Gentlemen's Agreement, 1996, by Felix Gmelin |
After Dick Bengtsson (1971) and Olle Carlström (1986) Oil on canvas, 195 x 195 cm
At a reception given by the Moderna Museet in Stockholm, artist Olle Carlström pressed a plate of potato salad onto the swastika featured in Dick Bengtsson's (1936-1989) painting of the Kumla prison auditorium and its constructivist tapestry. Carlström, an expressionistic painter, could not raise his glass in the presence of a painting that included a swastika. He wanted to show that there were limits.
'He injured Dick more than he damaged the painting,' reßects the director of the museum, Olle Granath, who made Carlström apologise for what he did. Dick Bengtsson refused to accept the apology. Another artist who witnessed the incident says that one can punch another artist in the face, but to damage their work is unforgivable. 'That kind of thing deserves the death penalty!'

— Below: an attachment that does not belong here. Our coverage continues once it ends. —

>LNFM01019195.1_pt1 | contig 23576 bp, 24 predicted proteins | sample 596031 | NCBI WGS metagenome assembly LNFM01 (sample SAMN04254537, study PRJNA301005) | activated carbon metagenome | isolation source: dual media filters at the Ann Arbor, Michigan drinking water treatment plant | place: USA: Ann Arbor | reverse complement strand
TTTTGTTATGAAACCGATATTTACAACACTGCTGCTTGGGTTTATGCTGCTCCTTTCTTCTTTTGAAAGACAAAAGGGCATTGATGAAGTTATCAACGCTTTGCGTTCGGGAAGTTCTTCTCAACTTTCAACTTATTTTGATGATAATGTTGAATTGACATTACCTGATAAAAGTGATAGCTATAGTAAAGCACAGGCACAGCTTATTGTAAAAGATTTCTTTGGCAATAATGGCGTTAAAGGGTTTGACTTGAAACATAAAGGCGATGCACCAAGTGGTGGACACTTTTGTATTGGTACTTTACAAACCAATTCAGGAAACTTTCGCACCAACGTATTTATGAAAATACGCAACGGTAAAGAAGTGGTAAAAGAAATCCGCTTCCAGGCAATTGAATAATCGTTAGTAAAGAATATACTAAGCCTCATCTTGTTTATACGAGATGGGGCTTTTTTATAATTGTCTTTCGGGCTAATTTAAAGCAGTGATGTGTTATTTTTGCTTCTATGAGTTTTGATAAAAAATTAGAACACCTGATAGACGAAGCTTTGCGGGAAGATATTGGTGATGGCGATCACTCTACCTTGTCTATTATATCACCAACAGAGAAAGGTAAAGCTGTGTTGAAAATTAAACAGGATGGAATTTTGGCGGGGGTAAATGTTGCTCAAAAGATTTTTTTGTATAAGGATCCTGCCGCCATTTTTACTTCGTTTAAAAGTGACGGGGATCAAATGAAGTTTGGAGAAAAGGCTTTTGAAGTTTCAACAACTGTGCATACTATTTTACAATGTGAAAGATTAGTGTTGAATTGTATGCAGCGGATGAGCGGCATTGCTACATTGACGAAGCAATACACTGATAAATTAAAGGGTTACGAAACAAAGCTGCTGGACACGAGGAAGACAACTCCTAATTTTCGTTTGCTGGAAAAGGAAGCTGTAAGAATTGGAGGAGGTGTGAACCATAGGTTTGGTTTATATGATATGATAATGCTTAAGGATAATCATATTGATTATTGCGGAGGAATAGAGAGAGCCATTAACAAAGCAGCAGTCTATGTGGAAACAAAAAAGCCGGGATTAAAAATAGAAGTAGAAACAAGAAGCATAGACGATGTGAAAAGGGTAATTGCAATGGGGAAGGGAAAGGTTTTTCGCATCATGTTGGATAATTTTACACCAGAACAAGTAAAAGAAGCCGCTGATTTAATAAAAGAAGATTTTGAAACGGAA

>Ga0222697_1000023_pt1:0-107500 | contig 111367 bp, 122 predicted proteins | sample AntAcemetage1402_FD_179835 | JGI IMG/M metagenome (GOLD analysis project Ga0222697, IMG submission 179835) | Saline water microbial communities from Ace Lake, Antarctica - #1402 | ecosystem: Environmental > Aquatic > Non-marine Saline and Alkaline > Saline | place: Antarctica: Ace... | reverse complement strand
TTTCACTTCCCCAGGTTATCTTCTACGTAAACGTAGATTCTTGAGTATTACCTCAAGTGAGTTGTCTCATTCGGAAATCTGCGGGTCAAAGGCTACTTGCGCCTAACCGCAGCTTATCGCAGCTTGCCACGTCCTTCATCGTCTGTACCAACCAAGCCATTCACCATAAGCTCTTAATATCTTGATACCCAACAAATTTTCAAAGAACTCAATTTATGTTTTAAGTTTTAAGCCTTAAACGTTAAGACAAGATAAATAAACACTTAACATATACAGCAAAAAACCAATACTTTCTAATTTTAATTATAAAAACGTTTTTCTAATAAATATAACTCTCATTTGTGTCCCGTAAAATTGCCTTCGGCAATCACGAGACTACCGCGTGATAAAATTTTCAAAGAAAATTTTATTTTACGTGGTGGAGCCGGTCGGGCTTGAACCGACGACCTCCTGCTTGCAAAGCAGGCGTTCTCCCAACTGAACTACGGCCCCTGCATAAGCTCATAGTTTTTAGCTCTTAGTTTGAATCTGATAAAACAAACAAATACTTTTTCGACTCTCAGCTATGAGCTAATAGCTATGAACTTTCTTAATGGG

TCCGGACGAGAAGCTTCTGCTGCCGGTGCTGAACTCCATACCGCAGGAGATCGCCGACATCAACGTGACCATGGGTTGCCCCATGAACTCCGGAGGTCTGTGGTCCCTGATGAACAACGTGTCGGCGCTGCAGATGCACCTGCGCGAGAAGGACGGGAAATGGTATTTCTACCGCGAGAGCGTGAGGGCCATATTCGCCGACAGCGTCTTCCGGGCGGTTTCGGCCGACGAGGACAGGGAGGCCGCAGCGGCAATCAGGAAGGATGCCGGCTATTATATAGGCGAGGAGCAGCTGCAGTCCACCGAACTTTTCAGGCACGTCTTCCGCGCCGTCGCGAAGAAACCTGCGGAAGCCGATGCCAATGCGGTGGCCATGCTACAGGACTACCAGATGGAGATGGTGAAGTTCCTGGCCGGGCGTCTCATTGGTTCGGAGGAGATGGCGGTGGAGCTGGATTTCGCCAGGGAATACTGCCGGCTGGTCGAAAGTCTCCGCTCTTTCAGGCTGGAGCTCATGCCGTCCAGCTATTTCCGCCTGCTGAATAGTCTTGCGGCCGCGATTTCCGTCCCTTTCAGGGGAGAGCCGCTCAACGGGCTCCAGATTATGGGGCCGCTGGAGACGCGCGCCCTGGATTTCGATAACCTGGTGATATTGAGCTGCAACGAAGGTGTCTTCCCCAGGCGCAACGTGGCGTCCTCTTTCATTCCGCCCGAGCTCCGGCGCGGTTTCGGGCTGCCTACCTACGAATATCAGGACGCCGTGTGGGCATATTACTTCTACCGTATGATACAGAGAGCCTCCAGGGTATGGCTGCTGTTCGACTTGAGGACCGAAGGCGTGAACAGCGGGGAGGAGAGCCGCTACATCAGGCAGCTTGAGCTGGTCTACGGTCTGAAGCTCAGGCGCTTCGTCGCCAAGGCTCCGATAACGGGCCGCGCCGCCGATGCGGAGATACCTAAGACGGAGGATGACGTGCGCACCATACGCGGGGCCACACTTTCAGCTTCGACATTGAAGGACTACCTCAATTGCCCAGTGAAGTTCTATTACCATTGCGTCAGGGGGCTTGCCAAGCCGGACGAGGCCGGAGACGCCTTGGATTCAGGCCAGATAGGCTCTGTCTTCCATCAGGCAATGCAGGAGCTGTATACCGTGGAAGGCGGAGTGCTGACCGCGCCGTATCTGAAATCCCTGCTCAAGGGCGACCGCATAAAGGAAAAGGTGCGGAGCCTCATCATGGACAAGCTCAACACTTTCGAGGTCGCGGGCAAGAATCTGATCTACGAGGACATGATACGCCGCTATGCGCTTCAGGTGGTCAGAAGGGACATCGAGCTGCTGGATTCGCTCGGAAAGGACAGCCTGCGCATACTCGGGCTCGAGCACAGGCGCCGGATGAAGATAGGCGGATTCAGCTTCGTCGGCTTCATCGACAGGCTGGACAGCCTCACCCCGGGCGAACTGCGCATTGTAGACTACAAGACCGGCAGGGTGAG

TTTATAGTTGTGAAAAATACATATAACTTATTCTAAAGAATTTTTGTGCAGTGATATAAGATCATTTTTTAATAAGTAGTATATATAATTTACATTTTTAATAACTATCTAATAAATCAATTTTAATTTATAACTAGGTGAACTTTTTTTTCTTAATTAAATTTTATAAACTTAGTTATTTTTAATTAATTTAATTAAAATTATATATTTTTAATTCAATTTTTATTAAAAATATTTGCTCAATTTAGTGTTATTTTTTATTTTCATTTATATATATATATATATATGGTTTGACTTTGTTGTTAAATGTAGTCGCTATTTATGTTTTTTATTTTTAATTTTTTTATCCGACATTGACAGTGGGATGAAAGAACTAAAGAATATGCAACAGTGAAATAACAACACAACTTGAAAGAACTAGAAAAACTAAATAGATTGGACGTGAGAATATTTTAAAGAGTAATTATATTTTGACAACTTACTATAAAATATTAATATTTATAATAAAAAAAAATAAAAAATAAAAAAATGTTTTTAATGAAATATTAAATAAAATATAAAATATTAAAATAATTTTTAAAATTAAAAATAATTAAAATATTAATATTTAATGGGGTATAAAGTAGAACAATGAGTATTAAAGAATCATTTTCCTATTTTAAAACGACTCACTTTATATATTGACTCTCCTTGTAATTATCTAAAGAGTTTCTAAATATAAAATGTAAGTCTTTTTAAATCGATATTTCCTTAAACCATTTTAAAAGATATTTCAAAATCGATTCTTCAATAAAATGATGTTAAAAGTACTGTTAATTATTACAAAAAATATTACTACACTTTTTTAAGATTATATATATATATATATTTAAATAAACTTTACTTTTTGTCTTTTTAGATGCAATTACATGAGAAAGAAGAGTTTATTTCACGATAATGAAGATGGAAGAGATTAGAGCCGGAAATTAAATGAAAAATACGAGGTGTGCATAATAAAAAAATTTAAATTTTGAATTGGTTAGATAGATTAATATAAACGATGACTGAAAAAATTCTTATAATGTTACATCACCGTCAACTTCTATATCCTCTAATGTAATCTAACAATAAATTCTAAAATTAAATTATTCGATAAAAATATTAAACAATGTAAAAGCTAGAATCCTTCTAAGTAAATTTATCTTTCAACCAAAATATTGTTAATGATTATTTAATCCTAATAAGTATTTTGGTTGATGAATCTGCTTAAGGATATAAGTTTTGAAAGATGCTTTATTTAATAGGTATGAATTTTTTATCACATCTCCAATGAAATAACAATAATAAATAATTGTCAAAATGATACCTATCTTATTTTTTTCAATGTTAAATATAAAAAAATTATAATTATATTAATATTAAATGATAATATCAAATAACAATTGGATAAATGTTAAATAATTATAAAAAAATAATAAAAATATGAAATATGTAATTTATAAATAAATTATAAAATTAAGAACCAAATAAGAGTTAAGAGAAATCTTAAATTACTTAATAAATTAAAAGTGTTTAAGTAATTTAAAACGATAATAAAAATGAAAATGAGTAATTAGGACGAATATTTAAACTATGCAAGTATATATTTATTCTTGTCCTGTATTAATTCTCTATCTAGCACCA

I receive ambiguous answers when I ask those who knew Dick Bengtsson why he painted swastikas. In this case it seems to have been a critical statement about an artist taking part in decorating a prison. But Bengtsson's work is rarely unambiguous. He uses the swastika over and over again in his pictures. There are two different kinds of swastikas. Sometimes it is the sun-cross used by the Nazis, sometimes it is the reversed swastika, a symbol of nirvana, perfection and the end of history.
A common interpretation is that Bengtsson wanted to empty two languages of content by bringing them into confrontation, thereby reaching a new, higher level. The symbolic value of the swastika supposedly dissolves in the encounter with other signs in the picture. Is it possible to create a collision so strong that it dissolves the meaning of a swastika? Carlström apparently did not think so.
Olle Granath thinks Carlström chose the most conventional of all interpretations. Dick knew where to draw the line.